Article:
- The Office of the Children’s Registry (OCR) is reporting a decline of 19 per cent in the number of children reported missing for the period January to June 2014, when compared to the corresponding period in 2013.
- This was disclosed by Registrar of the OCR, Mr. Greig Smith, during a press conference held at the Office of the Prime Minister, on September 3.
- Mr. Smith noted that despite the decline, the OCR is mindful that there is still a lot of work to be done, to ensure that children remain in their homes and feel secure being there.
The Office of the Children’s Registry (OCR) is reporting a decline of 19 per cent in the number of children reported missing for the period January to June 2014, when compared to the corresponding period in 2013.
This was disclosed by Registrar of the OCR, Mr. Greig Smith, during a press conference held at the Office of the Prime Minister, on September 3.
Mr. Smith noted that despite the decline, the OCR is mindful that there is still a lot of work to be done, to ensure that children remain in their homes and feel secure being there.
“The fact that fewer children are going missing means our messages are having an impact. However, we remain conscious of the fact that we must work assiduously to improve the rate of recovery of missing children,” he said.
Mr. Smith also informed that preliminary data indicate that 11,018 reports of child abuse were received by the OCR for the period January to December 2013, representing an increase of 26 per cent over the 2012 period.
“Of the reports received, 8,679 represented children who were being reported on for the first time. Of this amount, 57 per cent were girls, 41 per cent were boys, while the gender for the remaining 2 per cent was not specified,” he said.
He noted that neglect was the most common report received by the OCR throughout 2013, representing 48 per cent of all reports, and that the other categories which featured high were reports of children in need of care and protection and children who were sexually abused, which accounted for 39 and 30 per cent, respectively.
Mr. Smith said that with the exception of trafficking, which remained unchanged compared to 2012, increases were observed in all types of reports, ranging from 20 to 53 per cent.
“Reports of child labour (increasing by 53 per cent), led the increases in the types of reports received. There were 319 reports of child labour for 2013, compared to 209 reports recorded in 2012. Reports of children exhibiting behavioural problems and those in need of care and protection were featured in the top three percentage increase in the types of abuse reported over the period, registering increases of 44 per cent and 40 per cent, respectively,” he noted.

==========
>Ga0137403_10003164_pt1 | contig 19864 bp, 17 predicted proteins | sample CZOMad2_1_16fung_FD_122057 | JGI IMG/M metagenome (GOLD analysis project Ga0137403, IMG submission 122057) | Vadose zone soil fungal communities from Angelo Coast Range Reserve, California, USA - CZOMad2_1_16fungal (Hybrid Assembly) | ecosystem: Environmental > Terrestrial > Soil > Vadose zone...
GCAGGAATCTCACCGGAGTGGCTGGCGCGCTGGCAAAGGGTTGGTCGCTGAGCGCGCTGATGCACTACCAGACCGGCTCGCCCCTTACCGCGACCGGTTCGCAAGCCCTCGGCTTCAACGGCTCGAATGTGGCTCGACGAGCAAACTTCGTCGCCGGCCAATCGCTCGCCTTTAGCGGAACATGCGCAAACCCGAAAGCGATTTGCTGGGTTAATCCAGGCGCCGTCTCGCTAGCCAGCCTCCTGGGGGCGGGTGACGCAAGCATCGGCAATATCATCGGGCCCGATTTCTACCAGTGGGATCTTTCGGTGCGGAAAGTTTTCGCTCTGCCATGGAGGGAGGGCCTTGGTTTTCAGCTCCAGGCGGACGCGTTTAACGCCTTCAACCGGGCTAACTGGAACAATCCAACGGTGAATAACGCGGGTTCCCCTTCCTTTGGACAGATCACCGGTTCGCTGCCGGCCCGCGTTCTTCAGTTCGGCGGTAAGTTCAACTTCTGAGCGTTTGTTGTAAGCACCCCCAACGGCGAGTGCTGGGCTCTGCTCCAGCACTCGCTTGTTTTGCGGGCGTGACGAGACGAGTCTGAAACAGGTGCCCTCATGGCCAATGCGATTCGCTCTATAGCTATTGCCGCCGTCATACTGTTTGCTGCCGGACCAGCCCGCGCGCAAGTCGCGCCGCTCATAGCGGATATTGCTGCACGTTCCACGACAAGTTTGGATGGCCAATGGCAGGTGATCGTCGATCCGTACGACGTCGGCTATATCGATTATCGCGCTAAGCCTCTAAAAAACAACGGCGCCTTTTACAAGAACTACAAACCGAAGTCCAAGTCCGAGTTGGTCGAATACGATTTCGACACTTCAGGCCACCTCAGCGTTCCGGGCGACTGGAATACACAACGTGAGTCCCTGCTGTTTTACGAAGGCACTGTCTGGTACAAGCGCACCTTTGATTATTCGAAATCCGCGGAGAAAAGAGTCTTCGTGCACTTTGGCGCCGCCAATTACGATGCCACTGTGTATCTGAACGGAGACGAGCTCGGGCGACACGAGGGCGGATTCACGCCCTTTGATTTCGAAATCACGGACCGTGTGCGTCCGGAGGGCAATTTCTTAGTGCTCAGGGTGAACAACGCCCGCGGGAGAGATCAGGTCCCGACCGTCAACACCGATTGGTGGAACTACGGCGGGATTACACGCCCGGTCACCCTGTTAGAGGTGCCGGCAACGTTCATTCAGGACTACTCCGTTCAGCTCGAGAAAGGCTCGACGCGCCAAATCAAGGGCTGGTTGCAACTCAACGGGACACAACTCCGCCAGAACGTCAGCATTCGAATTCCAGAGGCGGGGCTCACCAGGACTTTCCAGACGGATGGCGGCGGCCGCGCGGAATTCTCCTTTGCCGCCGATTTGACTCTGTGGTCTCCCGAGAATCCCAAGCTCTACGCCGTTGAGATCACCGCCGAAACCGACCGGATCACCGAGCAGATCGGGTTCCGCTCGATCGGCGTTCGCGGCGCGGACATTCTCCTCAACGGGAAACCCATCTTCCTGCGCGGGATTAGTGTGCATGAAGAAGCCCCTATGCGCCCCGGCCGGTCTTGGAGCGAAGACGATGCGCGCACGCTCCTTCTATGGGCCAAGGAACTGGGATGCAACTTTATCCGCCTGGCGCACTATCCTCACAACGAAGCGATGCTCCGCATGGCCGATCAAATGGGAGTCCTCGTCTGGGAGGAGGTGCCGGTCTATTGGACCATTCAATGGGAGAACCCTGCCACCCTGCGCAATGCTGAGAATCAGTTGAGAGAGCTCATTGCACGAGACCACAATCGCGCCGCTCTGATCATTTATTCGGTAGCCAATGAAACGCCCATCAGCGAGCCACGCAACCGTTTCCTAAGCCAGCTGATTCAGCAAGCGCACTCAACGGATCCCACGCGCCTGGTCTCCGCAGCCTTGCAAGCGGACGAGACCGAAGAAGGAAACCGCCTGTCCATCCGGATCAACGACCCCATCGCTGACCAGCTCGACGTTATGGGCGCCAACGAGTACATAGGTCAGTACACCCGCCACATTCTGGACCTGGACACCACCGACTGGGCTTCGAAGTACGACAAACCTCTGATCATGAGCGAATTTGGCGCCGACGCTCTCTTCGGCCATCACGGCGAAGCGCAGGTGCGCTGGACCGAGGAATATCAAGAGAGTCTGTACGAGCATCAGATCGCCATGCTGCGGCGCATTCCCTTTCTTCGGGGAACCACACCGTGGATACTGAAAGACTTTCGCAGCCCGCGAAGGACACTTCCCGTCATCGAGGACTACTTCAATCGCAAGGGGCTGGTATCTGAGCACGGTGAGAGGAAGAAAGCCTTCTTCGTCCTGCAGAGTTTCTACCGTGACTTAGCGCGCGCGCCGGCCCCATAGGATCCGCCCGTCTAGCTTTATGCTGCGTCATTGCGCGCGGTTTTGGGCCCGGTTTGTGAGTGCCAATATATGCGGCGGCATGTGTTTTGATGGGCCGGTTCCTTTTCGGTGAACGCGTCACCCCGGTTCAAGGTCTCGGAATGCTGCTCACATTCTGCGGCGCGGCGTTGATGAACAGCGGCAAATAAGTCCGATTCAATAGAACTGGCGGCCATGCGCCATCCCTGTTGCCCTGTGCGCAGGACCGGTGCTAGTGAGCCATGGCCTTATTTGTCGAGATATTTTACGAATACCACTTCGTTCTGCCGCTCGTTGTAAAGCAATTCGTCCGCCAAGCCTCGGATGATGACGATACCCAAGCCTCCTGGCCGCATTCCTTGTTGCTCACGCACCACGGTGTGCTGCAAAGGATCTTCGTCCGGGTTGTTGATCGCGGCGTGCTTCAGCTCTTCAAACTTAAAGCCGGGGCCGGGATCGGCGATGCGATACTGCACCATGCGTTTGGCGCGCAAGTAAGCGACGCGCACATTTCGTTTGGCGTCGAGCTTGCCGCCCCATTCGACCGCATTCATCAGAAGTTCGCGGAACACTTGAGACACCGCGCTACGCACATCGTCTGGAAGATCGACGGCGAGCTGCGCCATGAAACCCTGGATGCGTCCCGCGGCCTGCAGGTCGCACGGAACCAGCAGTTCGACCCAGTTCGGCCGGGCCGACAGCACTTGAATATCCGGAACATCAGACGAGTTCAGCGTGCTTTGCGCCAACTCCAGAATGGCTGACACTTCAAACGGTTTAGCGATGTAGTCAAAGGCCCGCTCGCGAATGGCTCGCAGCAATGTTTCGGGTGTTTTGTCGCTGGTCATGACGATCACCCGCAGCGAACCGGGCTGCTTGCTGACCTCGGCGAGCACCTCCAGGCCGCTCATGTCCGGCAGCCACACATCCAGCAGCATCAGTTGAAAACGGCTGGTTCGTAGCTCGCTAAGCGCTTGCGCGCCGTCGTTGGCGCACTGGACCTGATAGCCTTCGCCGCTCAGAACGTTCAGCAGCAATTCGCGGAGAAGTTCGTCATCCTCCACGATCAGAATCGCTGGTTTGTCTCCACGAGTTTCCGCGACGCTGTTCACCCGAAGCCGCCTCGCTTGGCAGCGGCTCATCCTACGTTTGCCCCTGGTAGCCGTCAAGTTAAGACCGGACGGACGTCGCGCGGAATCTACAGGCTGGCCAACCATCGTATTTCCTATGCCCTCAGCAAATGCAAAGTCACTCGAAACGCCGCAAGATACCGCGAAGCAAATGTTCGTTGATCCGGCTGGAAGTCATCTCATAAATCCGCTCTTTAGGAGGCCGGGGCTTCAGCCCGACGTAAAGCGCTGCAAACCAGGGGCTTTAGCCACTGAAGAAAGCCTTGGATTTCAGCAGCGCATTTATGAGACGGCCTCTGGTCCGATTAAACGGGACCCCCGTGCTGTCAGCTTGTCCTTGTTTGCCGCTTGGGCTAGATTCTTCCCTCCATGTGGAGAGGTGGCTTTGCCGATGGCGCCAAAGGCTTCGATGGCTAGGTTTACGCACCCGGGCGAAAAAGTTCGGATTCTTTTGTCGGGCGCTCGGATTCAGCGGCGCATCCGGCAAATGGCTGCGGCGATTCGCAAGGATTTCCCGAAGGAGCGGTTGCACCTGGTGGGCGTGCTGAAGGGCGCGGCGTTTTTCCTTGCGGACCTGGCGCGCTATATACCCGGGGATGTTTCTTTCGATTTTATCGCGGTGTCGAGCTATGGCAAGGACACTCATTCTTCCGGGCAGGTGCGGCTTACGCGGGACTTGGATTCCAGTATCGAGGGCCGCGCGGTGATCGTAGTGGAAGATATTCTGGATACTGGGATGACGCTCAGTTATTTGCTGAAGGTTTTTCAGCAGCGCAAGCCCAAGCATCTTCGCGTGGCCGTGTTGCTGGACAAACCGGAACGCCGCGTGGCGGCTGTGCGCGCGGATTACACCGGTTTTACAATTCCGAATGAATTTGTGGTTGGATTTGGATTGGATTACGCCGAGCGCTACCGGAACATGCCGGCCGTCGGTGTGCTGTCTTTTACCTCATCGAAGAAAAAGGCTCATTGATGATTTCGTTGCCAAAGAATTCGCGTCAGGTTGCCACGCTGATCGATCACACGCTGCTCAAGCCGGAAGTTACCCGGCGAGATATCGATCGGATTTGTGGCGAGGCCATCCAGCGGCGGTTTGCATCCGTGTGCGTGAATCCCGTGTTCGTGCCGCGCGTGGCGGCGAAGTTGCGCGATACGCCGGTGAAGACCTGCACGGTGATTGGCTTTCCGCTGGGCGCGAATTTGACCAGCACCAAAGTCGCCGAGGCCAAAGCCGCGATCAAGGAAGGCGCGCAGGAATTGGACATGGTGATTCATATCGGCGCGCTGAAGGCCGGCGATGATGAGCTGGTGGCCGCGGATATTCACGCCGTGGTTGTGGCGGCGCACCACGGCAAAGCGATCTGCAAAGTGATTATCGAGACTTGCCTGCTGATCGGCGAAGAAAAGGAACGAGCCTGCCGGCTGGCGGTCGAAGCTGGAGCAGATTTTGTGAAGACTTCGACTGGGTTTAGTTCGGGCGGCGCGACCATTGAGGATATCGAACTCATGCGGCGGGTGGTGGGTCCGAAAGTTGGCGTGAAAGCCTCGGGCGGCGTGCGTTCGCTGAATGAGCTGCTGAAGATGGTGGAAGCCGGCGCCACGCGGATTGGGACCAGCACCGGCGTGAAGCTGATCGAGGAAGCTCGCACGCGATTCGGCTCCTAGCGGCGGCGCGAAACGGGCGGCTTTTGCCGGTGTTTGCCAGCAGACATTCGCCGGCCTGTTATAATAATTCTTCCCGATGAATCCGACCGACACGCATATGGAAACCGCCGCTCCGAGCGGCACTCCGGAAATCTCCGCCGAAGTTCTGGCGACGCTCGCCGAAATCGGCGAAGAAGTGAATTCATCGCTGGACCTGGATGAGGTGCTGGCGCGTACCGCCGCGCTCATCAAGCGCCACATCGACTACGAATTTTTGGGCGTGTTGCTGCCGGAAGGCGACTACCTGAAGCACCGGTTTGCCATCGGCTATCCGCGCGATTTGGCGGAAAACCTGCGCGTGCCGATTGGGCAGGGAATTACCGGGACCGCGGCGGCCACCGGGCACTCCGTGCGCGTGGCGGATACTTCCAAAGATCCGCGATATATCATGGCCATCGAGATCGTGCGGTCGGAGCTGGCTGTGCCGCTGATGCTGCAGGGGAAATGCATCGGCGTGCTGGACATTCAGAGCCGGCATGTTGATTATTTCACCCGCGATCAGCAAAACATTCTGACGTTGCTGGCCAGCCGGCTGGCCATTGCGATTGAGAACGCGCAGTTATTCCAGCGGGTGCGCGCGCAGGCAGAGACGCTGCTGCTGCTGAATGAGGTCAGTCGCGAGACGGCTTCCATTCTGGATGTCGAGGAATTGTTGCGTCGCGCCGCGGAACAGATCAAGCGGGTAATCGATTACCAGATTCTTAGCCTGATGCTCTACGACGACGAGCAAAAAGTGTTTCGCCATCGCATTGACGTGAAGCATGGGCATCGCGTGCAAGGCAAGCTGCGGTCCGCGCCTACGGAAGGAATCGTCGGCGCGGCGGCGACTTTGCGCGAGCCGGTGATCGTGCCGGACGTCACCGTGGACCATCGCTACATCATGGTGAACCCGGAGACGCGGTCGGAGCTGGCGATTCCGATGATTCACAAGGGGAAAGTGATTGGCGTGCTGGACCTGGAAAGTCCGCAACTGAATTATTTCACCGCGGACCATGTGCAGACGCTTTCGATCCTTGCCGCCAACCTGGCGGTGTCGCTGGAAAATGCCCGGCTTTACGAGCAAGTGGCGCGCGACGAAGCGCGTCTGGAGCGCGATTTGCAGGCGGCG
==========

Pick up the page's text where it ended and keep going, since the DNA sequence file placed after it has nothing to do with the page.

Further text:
He also informed that reports on the other major types of abuse, such as physical, emotional and neglect saw an average increase of 22 per cent in 2013.
In terms of missing children, 984 children were reported missing for the period January to June 2014 (222 boys and 762 girls), and of this amount, 614 have since returned. However, two of the missing children were found dead and 368 are still missing.
Meanwhile, in order to improve the rate of recovery for missing children, the Office of the Children’s Registry initiated search and rescue training across the island on a phased basis, beginning with the parishes of St. Thomas, St. Catherine, St. Ann, Trelawny and St. James between April and July this year.
The participants trained included nurses, educators, ministers of religion, guidance counsellors, children’s officer, fire personnel, parish disaster coordinators, civil servants, probation officers, members of the judiciary as well as representatives from various non-governmental and community-based organisations.
Mr. Smith also informed that the OCR will be printing and distributing 3,000 copies of search and rescue protocol manuals, developed to provide guidance in finding missing children.
“These manuals will be disseminated in schools, residential child care facilities, government ministries, departments and agencies, private sector companies, among others, and will also be available for download on our website at www.ocr.gov.jm, following a workshop that will be held to launch the document,” he said.
For her part, OCR Child Ambassador for Region Four (St. James), Suzanna Hyde, said that children have a critical role to play in the fight against child abuse and missing children.
She urged that children should refuse to divulge private information, such as home address and telephone numbers to others without their parents’ consent.
To make a report of a missing child, persons can call the OCR at 1-888-PROTECT (776-8328) or Police at 119.